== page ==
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North Carolina workers aren’t alone in their desperate struggle to balance the competing demands of work and family. Half of North Carolina’s private sector workers—1.6 million to be precise—lack a single paid sick day to care for themselves or a sick family member.

Here is the great Tar Heel state, we talk a lot about family values. But when every day, workers here have to risk a paycheck or even their jobs to care for themselves or a sick family member, we’re not walking the talk when it comes to valuing our families at home and in the workplace.

That’s why, starting in 2007, a couple of us—including advocates for children, seniors, low-wage workers, and women—came together to start a state campaign for paid sick days in North Carolina. We’ve been working for over three years now to move paid sick days legislation through the North Carolina legislature that would guarantee all NC workers a modest number of paid sick days.

We’ve built a coalition of more than 50 diverse organizations from across the state, held Town Halls from the mountains to the sea, staged press conferences and written countless Op-Eds, worn our soles down walking the halls of the legislature, and have conducted reams of research to make our case for why paid sick days is good for workers, businesses, and our public health.

Our persistence has led to some progress in moving paid sick days in North Carolina. In 2009, we succeeded in getting the first-ever legislative hearings on our paid sick days bill—the Healthy Families and Healthy Workplace Act—in the South. More recently, we’ve continued to push paid sick days through a Joint Select Committee on Work and Family Balance that’s been meeting to study family-friendly workplace policies.

We’re hopeful that one day, we in North Carolina can join the growing number of states that will be victorious in passing state-level paid sick days legislation.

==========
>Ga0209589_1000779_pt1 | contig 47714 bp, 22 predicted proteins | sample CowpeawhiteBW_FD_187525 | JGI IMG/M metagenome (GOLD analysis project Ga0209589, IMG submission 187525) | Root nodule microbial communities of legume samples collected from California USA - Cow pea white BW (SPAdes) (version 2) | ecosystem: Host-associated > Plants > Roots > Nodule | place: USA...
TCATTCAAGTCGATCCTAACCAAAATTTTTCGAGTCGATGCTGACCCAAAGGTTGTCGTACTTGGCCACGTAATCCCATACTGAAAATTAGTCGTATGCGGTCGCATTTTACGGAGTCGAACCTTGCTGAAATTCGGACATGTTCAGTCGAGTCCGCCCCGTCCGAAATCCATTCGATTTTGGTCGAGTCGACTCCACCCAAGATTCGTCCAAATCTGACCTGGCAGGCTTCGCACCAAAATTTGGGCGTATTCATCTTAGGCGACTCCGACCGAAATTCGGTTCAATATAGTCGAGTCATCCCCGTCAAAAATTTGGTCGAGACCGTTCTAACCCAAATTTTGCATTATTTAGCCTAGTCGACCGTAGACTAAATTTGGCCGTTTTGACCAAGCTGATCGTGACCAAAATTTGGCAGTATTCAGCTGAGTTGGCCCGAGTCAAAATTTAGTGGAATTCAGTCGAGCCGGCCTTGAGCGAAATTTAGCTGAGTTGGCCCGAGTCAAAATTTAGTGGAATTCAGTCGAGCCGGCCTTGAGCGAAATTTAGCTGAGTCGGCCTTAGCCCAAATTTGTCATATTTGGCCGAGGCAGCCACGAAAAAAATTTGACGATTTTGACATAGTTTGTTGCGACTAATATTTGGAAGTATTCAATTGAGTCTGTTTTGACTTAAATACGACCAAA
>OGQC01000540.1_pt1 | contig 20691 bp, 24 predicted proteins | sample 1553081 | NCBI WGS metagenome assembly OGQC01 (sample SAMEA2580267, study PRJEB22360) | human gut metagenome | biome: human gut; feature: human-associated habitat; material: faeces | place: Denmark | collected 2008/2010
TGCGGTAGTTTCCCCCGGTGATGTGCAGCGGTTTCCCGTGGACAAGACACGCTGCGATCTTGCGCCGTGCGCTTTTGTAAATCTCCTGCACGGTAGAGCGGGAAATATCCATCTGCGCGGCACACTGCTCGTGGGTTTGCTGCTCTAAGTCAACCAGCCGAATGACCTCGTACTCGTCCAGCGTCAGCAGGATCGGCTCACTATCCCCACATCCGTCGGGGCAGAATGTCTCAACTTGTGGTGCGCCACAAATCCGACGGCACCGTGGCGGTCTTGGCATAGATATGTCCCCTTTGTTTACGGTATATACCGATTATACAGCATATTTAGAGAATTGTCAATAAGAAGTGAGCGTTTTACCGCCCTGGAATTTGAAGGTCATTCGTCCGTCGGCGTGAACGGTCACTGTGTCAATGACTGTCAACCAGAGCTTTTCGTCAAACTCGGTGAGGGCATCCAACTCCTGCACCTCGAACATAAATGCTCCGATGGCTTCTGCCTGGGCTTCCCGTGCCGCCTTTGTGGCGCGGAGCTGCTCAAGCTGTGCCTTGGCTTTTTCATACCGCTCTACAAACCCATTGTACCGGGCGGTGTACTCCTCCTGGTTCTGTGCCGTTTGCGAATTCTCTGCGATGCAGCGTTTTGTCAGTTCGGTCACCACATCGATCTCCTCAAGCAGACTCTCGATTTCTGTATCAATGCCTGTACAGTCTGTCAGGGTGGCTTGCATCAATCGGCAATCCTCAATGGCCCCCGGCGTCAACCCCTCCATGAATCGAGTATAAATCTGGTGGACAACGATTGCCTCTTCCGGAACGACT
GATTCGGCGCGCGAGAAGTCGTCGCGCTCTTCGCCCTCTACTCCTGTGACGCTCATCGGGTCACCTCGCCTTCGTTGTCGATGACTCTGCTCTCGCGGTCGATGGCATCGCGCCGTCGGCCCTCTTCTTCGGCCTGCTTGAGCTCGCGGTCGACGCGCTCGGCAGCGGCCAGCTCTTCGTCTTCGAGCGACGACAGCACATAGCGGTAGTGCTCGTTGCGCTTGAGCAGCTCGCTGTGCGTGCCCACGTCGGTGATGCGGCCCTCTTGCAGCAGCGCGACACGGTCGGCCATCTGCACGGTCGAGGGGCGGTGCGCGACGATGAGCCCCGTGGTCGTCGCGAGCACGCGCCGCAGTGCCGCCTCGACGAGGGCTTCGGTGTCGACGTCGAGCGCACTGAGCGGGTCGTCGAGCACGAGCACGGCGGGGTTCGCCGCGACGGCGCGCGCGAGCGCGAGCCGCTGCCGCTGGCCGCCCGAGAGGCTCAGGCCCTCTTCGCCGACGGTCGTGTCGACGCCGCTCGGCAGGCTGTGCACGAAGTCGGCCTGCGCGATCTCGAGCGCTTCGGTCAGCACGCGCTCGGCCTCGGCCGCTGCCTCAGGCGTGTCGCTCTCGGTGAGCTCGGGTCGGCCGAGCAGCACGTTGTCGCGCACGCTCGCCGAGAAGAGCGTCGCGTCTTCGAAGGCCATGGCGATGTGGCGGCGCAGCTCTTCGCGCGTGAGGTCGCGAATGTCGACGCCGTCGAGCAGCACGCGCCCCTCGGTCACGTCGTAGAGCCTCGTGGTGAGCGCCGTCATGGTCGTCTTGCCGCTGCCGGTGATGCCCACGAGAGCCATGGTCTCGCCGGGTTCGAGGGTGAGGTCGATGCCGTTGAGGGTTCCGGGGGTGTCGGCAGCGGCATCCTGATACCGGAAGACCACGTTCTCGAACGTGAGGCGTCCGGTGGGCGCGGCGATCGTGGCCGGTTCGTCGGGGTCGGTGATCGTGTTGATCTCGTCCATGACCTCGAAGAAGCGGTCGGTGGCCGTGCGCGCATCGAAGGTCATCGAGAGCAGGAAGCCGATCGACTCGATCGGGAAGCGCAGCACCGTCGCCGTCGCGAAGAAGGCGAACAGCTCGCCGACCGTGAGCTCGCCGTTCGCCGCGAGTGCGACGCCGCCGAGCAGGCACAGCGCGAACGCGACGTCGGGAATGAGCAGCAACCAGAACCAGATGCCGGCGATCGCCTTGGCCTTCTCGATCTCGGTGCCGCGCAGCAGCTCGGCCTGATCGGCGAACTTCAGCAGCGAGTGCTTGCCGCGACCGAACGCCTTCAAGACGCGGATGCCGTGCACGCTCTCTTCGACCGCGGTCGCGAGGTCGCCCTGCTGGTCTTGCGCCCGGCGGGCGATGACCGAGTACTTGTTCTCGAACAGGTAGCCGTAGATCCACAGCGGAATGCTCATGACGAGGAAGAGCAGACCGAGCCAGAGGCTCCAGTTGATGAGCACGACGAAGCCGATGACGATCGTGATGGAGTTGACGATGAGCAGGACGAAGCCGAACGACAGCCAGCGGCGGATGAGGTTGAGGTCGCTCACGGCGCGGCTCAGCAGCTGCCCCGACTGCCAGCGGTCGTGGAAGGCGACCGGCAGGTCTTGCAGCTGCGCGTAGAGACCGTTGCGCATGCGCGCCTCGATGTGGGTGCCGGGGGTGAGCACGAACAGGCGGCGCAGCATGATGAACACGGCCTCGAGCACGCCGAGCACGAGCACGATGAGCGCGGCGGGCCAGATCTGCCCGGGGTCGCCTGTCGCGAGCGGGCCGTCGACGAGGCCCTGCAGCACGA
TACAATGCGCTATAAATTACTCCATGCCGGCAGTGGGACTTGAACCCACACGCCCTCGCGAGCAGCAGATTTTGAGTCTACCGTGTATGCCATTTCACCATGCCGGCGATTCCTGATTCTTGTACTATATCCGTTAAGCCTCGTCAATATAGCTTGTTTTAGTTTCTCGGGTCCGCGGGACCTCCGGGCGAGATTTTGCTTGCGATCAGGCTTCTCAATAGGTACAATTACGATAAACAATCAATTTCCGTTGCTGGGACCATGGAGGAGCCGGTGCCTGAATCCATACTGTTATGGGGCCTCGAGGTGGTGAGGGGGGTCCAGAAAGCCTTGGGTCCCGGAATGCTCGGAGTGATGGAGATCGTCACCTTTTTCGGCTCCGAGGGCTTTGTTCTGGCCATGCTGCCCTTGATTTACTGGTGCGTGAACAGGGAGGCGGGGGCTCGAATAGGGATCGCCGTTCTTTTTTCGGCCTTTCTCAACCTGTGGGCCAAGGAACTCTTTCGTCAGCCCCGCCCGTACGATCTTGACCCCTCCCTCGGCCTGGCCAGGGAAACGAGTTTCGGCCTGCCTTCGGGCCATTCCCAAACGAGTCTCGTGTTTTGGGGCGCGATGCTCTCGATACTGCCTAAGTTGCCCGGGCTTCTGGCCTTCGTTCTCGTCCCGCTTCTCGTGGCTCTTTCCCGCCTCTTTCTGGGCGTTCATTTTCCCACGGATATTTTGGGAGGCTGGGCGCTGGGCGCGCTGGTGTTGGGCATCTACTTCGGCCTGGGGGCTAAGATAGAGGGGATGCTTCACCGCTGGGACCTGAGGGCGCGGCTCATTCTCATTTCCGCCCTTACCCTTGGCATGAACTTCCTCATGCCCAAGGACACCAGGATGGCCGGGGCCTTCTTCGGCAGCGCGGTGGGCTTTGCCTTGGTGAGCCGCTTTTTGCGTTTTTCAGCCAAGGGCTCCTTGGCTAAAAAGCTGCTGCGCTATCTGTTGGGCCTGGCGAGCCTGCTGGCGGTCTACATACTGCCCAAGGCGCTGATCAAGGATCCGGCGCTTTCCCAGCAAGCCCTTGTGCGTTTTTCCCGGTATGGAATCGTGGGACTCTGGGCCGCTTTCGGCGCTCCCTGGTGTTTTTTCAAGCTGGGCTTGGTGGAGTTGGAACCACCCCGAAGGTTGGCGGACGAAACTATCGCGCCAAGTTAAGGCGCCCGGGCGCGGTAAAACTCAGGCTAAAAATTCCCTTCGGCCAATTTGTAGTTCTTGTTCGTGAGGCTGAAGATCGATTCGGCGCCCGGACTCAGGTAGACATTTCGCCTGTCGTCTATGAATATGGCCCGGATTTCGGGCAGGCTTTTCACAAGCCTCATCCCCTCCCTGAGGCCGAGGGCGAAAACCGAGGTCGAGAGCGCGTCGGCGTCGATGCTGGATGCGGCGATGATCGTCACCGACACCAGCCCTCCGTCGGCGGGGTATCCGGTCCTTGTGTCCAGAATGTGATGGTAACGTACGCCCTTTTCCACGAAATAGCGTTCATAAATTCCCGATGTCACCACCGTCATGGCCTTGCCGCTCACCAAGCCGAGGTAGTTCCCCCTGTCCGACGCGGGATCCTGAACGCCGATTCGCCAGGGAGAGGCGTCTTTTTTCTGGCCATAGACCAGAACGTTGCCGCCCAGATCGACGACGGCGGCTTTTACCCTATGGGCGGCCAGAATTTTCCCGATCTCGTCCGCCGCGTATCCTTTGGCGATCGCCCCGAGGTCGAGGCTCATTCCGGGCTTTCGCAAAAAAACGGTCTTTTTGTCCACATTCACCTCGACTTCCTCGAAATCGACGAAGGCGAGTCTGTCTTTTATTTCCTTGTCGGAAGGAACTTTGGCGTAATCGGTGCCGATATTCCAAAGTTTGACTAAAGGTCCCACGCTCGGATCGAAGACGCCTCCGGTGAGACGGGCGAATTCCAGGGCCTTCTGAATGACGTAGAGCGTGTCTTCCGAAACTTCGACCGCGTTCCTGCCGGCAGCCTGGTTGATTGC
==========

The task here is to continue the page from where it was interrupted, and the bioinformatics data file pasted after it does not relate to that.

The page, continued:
But let’s also be real. North Carolina, the least unionized state in the nation, is not exactly a place where groundbreaking pro-worker legislation usually starts. We’re still a state deeply embedded in its rich and well, dirty Southern history despite the fact that an awful lot of Northerners now call this place home. And politics down here are still largely run by the good ol’ boys network.

When it comes to workplace standards, we typically rely on federal laws and regulations to improve work conditions for Southern workers. We’ve never come close to passing a state minimum wage increase that surpasses the federal minimum wage, for example. And while we’re by no means going to slow our efforts to pass a state paid sick days law, we need some help from Washington D.C.

More precisely, we here in North Carolina are calling on our elected officials and those from around the country, to move the Healthy Families Act forward. North Carolina’s working families are desperately trying to hold their families together and keep the paychecks coming in. But they can’t do it without essential tools like paid sick days. And what North Carolina, and all of our Southern peers—like South Carolina, Georgia, Alabama, and Mississippi—need, is a national paid sick days standard. It’s about time that the U.S. updated its labor standards to match the needs of today’s workers.

Louisa B. Warren is a Policy Advocate with the North Carolina Justice Center, which works on behalf on low- and moderate-income working families in the Tar Heel State.

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